As some of you may or may not know, I was dying for Cary Fukunaga’s adaptation of Jane Eyre to be released on New Zealand’s big screens already. It was advertised that it would be out on the 15th of September.
I have been a huge lover of Jane Eyre ever since that first reading in my teenage years. I have seen several adaptations of the book – though not as many as I would have liked to see. And I don’t think I would be overstating anything if I were to say that I was utterly grateful and downright ecstatic to finally get the opportunity to see an adaptation of this beloved novel on the big screen.
The one thing that I can say, without a doubt, is that I was enthralled by the cinematography in this film. It is a visual feast for the eyes, with the rich colours, and stretching expanse of landscapes moving across the screen, not to mention the costumes and the setting itself. I don’t think Thornfield Hall has ever looked nicer in any adaptation. Thornfield in spring? Did you people see that? It all looked so fresh and green, it was almost as if I could feel the caress of the spring breeze, smell the newly formed buds, feel the prick of the green grass underfoot. It didn’t look dark and ominous, as most adaptations seem solely intent on making it appear, simply to emphasize the secret it hides. They seem to forget that Thornfield is supposed to be deceptive. Its grandeur does impress itself on Jane’s mind when she views the rooms and surroundings on her first morning there.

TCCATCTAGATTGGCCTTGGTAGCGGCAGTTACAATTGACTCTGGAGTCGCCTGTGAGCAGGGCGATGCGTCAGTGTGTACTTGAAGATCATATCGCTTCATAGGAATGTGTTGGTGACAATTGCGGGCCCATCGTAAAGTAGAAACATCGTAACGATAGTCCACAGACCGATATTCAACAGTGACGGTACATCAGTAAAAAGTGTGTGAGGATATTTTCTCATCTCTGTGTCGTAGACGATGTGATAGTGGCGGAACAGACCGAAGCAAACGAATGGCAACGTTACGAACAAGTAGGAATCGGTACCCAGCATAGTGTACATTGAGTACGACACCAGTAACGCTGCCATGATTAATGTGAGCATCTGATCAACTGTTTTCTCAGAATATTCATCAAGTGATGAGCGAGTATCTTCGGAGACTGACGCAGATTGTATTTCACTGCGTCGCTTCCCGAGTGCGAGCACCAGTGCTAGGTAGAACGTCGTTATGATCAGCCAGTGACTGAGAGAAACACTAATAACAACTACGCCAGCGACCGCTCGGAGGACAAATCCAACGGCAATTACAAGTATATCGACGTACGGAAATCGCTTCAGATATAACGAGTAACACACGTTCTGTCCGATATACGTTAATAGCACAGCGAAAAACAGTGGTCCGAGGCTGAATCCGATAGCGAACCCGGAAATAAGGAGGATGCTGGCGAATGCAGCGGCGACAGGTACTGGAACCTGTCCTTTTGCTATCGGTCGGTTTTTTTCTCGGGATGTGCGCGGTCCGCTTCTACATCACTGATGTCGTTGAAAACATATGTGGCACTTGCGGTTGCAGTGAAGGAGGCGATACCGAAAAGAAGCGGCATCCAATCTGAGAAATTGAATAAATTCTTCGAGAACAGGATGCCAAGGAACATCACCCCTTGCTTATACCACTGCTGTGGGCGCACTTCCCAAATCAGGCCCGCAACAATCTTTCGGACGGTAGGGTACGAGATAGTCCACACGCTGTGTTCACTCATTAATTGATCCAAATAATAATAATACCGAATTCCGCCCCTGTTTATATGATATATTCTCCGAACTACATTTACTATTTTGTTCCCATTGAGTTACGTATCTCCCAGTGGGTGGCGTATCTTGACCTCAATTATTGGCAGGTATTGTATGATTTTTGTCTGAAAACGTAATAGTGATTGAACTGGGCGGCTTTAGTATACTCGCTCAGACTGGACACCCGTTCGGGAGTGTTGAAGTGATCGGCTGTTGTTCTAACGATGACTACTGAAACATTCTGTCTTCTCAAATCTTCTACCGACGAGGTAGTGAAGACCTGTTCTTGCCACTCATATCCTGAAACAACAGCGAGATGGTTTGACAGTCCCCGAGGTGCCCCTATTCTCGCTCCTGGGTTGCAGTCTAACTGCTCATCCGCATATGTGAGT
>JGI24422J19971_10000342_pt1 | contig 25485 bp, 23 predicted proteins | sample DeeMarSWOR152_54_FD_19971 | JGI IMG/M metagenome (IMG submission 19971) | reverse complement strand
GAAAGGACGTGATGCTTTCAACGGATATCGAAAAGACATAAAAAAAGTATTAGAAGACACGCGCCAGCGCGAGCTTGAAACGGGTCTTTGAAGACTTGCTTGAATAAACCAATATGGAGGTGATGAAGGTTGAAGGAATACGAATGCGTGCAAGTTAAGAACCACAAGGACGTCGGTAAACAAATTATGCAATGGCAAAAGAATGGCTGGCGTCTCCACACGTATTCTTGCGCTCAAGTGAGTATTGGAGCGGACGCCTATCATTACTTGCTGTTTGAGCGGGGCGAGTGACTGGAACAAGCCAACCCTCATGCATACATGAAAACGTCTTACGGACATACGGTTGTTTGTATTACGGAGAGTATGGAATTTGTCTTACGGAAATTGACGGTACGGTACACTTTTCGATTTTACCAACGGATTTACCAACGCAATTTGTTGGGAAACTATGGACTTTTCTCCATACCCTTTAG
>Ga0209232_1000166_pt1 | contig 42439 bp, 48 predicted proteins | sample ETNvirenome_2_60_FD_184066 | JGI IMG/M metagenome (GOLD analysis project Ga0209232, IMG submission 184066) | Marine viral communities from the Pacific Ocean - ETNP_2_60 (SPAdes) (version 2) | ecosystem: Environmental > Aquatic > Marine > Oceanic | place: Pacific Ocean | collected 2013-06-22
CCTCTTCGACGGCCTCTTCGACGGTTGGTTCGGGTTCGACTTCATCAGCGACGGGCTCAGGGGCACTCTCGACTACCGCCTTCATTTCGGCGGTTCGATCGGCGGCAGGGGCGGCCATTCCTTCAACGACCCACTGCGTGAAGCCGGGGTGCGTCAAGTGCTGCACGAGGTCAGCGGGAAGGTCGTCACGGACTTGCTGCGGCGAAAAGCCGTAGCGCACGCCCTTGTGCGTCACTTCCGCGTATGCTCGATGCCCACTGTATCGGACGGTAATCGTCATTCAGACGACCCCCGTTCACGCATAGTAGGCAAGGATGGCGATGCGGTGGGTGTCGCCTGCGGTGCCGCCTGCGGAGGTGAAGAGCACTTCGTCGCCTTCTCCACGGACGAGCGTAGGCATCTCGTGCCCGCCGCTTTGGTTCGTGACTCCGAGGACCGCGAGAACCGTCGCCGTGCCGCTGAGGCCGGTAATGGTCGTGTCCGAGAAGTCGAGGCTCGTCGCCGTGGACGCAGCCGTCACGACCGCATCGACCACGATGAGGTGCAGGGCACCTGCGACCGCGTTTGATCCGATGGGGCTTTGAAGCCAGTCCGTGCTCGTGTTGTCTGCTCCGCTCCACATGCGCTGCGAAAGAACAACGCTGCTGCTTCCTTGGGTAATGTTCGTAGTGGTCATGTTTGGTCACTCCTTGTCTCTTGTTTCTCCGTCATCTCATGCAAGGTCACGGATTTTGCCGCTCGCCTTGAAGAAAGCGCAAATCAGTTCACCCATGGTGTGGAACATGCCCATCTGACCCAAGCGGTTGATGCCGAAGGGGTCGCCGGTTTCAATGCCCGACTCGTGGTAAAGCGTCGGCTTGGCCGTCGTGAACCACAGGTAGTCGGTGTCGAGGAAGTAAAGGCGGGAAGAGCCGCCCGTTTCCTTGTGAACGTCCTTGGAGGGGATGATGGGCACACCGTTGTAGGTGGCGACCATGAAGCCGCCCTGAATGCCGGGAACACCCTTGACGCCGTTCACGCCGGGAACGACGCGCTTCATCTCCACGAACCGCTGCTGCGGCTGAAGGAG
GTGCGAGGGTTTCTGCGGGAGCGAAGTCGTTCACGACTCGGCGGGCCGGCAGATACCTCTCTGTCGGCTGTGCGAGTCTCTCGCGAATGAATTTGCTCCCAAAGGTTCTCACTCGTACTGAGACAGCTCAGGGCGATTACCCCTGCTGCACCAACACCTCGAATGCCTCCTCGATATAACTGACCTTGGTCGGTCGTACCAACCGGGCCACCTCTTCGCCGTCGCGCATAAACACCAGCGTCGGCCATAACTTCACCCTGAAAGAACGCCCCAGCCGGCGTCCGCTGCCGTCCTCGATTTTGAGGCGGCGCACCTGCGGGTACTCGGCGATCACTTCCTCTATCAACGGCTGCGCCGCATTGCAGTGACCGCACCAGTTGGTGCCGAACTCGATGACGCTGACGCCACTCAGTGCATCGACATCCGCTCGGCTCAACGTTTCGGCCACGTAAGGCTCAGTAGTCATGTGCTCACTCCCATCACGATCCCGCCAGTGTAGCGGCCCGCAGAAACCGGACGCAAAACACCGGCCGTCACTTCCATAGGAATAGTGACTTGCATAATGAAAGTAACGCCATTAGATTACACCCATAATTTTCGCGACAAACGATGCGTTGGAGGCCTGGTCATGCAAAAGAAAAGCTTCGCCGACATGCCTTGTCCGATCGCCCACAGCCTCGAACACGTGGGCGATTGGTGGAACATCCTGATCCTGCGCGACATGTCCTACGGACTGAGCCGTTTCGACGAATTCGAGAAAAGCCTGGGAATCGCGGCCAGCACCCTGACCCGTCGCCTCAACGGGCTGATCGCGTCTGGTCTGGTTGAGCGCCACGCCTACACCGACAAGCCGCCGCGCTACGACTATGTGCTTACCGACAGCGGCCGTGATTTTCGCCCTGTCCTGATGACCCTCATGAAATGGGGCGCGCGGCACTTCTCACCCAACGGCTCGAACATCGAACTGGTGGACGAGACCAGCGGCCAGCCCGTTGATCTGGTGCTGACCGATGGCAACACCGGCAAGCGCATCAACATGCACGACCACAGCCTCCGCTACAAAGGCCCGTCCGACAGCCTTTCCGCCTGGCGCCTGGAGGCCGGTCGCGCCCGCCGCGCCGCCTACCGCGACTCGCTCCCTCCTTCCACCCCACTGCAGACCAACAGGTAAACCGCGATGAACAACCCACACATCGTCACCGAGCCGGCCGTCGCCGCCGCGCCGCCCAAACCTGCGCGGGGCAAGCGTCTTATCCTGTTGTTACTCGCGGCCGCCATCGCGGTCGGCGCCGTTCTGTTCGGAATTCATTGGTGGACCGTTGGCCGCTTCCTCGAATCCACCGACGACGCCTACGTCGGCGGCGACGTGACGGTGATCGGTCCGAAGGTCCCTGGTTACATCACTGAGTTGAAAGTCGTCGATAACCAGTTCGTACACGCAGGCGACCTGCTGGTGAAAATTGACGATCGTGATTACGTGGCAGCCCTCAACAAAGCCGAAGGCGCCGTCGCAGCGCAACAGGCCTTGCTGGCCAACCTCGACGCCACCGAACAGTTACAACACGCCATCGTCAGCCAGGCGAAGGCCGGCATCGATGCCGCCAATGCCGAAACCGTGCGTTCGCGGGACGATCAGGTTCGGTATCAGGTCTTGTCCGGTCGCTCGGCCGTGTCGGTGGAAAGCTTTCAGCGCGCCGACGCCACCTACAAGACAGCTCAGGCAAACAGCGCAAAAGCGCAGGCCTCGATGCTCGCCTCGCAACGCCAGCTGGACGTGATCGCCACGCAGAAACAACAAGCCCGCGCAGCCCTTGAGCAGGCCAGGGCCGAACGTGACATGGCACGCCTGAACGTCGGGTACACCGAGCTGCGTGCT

However, there was something about the film that didn’t quite live up to my expectations. I’m not entirely sure what it was. The acting, while wanting in some scenes, was actually very commendable for the most part of the film. Wasikowska definitely delivers on the subtlety front – her composure seems unbreakable, and yet you can see the mounting underplay of emotions. However, I did feel that she was a little lacking in regards to passion in the proposal scene. It seemed as if she was still managing to control a lot of her feelings, and though she says the right words, the tone doesn’t seem to indicate any rawness of emotions that is apparent in Jane’s dialogue in the novel. To me, Ruth Wilson’s performance in the 2006 BBC version is always foremost in my mind, whenever I think of the proposal scene. She’s like a burst dam; Rochester’s goading acts as the inevitable trigger and all her emotions and honesty just come pouring out. And perhaps while watching this film adaptation I was constantly comparing it with Wilson’s performance. However, even without that comparison it would not be difficult to notice the restraint that Wasikowska still seems to possess in that scene. I don’t mean to be harsh, but it felt as if, more than anything, Wasikowska was concentrating more on the accent than the acting itself.